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Five Creative Tips for Effective Benefits Management

17 Jul

This guest blog post is courtesy of Mary Anne Osborne, SPHR, and principal of the Osborne Group. Mary Anne is a peoplecentric HR professional and consultant with over 25 years of HR experience in telecom, finance, manufacturing, healthcare, and higher education. Mary Anne presents monthly on our complimentary Sage Refresh and Recertify Webcast Series that are approved for 1.00 recertification credit hours toward PHR, SPHR, and GPHR recertification through the HR Certification Institute.

Benefits take up a large portion of an HR budget, which is why it’s important for a company to develop a management strategy that will increase employee return on investment, engagement, and staff performance.

Implementing an effective benefits management plan can be difficult, however, as there are many things to take into consideration. Keep reading to find five tips on putting in place a great benefits management plan:

1. Be Innovative, Flexible
When thinking about employee benefits, oftentimes, most minds will go straight to fiscal-related benefits like retirement. Yet one of the easiest and least expensive employee benefits is a flexible work schedule. Flexible work schedules are gaining in popularity across all sectors, and for good reason. A recent Gallup poll found employee engagement was significantly higher at companies where workers enjoy a reasonable amount of flex-time.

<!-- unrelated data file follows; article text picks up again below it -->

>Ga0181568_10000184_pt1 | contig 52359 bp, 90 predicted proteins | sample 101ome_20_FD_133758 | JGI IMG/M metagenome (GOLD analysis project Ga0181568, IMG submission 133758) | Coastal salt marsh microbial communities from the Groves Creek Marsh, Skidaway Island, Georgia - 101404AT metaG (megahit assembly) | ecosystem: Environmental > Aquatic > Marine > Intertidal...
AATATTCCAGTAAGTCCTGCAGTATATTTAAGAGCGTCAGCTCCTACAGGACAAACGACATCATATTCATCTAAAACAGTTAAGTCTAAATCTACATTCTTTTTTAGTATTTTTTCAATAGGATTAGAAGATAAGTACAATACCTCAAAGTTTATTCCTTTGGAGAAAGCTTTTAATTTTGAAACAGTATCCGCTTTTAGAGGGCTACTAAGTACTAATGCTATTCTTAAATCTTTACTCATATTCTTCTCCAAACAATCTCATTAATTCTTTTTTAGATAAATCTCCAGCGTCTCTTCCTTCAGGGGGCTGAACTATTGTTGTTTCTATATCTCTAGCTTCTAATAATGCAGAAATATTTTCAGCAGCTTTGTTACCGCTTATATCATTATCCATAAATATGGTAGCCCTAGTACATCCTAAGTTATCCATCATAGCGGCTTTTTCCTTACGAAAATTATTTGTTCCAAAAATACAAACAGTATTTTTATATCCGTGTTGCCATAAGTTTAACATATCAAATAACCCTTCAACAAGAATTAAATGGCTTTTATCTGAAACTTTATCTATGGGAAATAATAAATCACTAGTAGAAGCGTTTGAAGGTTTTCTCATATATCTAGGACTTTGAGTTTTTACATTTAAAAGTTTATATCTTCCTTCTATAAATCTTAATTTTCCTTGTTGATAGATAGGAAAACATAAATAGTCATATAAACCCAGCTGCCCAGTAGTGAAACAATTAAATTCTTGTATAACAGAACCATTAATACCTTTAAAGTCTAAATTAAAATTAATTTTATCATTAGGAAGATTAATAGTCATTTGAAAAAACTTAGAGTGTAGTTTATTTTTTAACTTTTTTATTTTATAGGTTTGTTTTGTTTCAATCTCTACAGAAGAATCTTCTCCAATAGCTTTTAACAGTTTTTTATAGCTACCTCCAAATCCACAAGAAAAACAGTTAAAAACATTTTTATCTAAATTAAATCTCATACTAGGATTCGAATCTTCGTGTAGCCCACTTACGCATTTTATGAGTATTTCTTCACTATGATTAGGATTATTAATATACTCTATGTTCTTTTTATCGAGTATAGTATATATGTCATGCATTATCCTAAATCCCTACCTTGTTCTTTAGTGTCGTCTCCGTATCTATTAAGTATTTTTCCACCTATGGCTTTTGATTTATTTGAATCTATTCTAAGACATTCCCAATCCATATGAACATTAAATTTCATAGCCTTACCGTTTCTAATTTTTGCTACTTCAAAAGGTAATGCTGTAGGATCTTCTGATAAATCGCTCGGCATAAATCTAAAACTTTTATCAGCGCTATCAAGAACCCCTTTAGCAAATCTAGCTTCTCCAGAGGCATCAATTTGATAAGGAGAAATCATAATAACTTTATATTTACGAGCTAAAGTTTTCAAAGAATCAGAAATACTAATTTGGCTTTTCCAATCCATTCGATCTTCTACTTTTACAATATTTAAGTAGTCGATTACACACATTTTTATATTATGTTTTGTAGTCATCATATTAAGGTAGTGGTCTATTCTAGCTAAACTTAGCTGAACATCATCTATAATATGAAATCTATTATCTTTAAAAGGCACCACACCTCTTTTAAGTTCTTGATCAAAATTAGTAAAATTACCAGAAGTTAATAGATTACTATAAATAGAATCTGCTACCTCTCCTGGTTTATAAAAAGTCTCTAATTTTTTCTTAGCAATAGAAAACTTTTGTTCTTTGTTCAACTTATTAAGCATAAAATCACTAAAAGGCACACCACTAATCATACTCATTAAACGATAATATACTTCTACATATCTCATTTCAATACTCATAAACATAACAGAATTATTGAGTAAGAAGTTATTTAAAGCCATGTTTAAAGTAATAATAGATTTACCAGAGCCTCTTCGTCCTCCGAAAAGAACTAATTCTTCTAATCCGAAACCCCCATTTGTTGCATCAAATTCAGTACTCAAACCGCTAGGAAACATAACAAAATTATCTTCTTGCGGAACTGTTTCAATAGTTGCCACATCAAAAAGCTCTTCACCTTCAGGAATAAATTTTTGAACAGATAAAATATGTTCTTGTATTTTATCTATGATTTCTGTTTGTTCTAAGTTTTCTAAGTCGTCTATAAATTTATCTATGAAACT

Gallup’s State of the American Workplace found that flex-time had the strongest correlation to employee well-being, happiness, and engagement. Gallup reported that engaged employees with flexible schedules had 44 percent higher wellbeing than disengaged employees with strict schedules.

One of the greatest aspects of a flexible schedule is that it is cost effective. If employees are allowed to work from home on a regular basis and still produce quality work, there’s no reason for managers to discourage this practice. Instead, managers can score points with a staff by offering this highly desirable benefit to a workforce.

2. Offer Well-Rounded Health Plans
Effective benefits plans include more than basic compensation and health care plans. If a company can afford it, it’s worth it to invest in a robust health program. This doesn’t have to be hugely expensive, however.

Building a fitness facility onsite is a great idea, but if a company can’t afford such a major investment, a health plan that comes with discounted gym memberships is an effective way to improve employee health and happiness.

Another plus? Regular physical activity cuts down on illness, meaning lower absenteeism and lower insurance costs. In addition to offering sound HMO or PPO health insurance plans, companies can kick off health programs with weight loss or fitness competitions, which will bring some extra life to an office and improve morale.

3. Balance Work and Life
Remember above all else that employees exist outside of the office. This may sound basic, but many members of a company would argue that being overworked by managers makes them feel like they are valued only as workers and not as people.